Joby Aviation, the venture-backed California company that engineers electric vertical takeoff and landing aircraft (eVTOLs), may finally be nearing its inaugural flight.
Today, it’s unveiling a partnership with Delta Air Lines to bring Joby’s futuristic air taxis to New York and Los Angeles within the next few years. The specifics of the partnership, including the timeline for its rollout, are still up in the air, but the deal will pioneer eVTOLS on the consumer market, starting with the home-to-airport commute, an area where both companies see tremendous potential. The journey from downtown Manhattan to JFK airport in New York currently can take upwards of an hour or more, but Joby could cut that time to less than 10 minutes in transit, its founder JoeBen Bevirt shared in a news brief Monday.
Delta chief executive Ed Bastian noted that his company’s investment in Joby—which totals $60 million, equating to a roughly 2% stake in the eVTOL maker—differs from the bets other carriers have been placing on eVTOLs, in that Delta does not intend to purchase and operate the aircraft itself, but rather is enlisting Joby to build what it describes as a sort of VIP airport experience for Delta customers. He envisions a world in which travelers can book air taxis on the carrier’s website, then step outside their homes and walk down the street to a small neighborhood Joby hub, to be jetted away into the center of a major airport, perhaps eventually right onto the tarmac. The multi-year partnership with Joby will be mutually exclusive across the United States and the United Kingdom for five years following its commercial debut.
Delta isn’t the only airline giant eying eVTOLs: Last month, United Airlines spent $15 million to purchase 200 eVTOL aircraft from a Brazilian startup, and before that, it had placed a $1 billion order with California eVTOL maker Archer Aviation. Meanwhile, American Airlines has signed for aircraft from Bristol, England-headquartered Vertical Aerospace, expected to ship circa 2025.
The push for eVTOLs can be partly chalked up to a recent spotlighting of the aviation industry’s massive carbon footprint, emitting millions of tons of CO2 into the atmosphere each year, and its subsequent commitment to reach net-zero carbon by 2050 in order to fight climate change. As with other electric vehicles, eVTOLs are environmentally friendly with zero emissions.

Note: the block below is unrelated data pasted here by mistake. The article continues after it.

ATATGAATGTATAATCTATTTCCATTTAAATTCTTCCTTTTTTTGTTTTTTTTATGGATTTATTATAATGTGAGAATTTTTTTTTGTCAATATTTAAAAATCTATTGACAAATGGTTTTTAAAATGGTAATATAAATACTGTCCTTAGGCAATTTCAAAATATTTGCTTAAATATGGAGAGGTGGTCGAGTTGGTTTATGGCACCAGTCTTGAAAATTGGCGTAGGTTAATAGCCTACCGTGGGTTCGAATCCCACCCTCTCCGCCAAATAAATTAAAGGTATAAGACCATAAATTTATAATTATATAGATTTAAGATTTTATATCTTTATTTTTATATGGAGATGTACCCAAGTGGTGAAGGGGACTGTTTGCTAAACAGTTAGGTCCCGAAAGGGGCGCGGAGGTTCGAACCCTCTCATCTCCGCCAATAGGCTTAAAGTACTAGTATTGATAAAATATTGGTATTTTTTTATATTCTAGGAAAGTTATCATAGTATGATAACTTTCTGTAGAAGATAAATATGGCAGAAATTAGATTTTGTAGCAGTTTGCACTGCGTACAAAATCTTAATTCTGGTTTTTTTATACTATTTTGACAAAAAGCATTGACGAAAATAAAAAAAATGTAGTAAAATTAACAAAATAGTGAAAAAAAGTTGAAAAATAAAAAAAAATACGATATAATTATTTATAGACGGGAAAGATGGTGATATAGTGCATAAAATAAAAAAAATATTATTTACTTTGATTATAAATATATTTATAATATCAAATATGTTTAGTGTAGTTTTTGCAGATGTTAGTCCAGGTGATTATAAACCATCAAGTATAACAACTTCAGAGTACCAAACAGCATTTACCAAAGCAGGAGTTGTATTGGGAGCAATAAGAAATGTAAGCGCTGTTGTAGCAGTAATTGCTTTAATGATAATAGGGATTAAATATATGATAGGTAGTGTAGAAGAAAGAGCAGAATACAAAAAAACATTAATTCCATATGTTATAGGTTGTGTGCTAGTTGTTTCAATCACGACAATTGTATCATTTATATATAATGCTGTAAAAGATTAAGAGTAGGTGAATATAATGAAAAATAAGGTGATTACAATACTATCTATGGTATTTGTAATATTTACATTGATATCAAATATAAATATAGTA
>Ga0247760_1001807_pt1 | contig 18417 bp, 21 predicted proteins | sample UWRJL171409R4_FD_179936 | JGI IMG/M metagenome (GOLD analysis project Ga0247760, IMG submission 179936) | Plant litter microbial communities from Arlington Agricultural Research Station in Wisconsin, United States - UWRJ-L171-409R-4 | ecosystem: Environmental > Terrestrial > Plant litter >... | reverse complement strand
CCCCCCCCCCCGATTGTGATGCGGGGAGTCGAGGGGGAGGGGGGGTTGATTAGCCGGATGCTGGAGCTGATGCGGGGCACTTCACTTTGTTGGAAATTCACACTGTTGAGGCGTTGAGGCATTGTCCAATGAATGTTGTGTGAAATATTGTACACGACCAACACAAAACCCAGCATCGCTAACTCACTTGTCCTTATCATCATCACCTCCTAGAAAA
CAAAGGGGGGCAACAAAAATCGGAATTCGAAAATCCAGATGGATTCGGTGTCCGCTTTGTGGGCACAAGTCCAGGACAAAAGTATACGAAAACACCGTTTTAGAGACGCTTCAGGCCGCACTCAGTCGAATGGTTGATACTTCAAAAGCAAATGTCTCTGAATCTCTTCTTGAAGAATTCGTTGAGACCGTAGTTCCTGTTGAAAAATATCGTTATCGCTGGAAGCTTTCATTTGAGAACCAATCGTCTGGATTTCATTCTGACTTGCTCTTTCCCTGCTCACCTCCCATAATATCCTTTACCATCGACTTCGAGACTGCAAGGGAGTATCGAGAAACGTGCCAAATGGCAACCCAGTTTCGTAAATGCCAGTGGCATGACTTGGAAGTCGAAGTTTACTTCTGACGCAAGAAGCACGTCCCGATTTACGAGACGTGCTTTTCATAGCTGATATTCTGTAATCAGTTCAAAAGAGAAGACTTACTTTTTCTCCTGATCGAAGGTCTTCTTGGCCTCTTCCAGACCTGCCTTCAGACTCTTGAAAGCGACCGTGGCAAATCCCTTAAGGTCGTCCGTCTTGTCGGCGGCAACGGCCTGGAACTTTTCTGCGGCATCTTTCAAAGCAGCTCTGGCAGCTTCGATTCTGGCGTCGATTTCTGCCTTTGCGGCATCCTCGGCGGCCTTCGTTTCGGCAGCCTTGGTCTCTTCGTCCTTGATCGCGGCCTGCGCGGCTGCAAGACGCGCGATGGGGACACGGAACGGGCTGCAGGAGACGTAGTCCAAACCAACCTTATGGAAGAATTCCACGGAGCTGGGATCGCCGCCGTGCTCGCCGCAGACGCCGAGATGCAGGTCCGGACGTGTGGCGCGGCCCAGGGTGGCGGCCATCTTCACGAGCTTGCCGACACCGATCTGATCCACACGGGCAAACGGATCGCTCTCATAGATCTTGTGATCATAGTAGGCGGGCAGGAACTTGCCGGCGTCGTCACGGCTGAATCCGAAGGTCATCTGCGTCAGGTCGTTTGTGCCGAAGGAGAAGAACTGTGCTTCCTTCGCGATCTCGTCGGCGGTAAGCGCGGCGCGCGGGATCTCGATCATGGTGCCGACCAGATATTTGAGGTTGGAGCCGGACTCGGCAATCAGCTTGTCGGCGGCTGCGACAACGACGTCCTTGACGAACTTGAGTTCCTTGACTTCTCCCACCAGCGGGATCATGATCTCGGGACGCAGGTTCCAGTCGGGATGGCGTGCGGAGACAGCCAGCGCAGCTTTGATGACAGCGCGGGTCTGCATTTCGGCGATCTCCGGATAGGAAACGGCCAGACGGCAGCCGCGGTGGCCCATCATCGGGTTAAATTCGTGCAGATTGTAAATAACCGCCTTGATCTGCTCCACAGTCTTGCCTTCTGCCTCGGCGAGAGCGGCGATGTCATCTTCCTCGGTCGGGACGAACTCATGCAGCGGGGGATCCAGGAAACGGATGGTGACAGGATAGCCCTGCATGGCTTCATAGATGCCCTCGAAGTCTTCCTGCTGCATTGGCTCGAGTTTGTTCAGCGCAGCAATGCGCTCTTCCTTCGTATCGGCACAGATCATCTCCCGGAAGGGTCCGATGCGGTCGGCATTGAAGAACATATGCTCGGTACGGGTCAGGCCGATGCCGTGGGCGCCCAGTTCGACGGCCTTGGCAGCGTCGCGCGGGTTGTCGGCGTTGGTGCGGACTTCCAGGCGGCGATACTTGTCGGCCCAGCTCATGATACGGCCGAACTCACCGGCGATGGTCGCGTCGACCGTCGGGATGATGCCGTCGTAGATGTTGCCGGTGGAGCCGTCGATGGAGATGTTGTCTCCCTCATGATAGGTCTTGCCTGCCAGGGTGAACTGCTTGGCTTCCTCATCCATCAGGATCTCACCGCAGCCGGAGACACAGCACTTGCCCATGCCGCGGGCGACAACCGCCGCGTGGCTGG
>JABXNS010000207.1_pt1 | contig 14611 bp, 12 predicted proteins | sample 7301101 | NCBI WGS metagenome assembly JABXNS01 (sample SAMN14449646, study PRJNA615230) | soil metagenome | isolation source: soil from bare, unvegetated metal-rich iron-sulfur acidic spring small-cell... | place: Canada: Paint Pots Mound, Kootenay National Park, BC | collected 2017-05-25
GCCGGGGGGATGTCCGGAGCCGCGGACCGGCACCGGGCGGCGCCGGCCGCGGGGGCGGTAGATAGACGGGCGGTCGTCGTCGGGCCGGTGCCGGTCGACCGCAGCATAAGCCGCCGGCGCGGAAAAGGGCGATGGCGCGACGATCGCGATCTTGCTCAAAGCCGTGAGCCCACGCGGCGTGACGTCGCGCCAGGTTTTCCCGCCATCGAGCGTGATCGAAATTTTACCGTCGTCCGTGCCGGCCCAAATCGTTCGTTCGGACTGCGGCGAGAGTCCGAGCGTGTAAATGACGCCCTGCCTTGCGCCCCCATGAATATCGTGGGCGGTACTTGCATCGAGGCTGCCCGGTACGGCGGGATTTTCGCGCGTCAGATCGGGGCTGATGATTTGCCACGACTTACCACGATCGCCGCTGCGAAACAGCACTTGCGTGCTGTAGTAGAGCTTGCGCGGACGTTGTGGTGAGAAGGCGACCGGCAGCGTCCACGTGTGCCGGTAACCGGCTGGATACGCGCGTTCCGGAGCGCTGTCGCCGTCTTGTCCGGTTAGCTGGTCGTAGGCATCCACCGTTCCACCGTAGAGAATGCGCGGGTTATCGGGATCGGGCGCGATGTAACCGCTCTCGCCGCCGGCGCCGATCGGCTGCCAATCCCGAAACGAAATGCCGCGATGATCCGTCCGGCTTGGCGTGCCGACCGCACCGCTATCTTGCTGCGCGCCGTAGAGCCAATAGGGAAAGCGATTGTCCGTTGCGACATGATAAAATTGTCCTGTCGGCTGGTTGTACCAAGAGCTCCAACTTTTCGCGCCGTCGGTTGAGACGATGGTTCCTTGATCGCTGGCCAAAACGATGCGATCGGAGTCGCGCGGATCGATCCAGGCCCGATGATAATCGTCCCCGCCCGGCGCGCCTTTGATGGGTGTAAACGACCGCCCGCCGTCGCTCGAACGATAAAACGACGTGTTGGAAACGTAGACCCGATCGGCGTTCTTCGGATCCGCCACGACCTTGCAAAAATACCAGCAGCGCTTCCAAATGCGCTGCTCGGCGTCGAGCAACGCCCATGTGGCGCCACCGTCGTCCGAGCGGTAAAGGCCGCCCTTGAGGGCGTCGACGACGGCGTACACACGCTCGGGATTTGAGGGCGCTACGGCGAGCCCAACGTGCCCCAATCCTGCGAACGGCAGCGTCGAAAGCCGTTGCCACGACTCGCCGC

Also driving the shift are other key innovations of eVTOLs, which are so named as they can take off and land vertically—like helicopters—without requiring the long runways and real estate of traditional airplanes. But unlike helicopters, they are quite nearly silent, muffling the roar of a typically deafening engine down to a soft whooshing noise. Such characteristics make eVTOLs viable to launch from both dense urban cores, where space is tightly rationaled, as well as residential suburbs, where maintaining peace and quiet is critical.
But despite the promise of eVTOLs on paper—and the buzz within the flight industry—there has yet to be an aircraft manufactured into existence that has won full approval from the Federal Aviation Administration. In a news briefing, Bevirt and Bastian remain vague when describing specific timelines, implying that eVTOLs will likely not unfold their wings for at least a few years.
Both are optimistic about the demand for air taxis to city airports, but declined to offer details on pricing, citing only that they are committed to “affordable” value. In the past, helicopter taxi startup Blade has offered five-minute private rides to and from New York’s JFK airport for $195 each way.
According to Joby, it has flown more than 1,000 test flights demonstrating range, speed, and altitude, and is the first eVTOL company to be granted the fourth stage (of a total five stages) of approval from the FAA. It recently received an air carrier certification.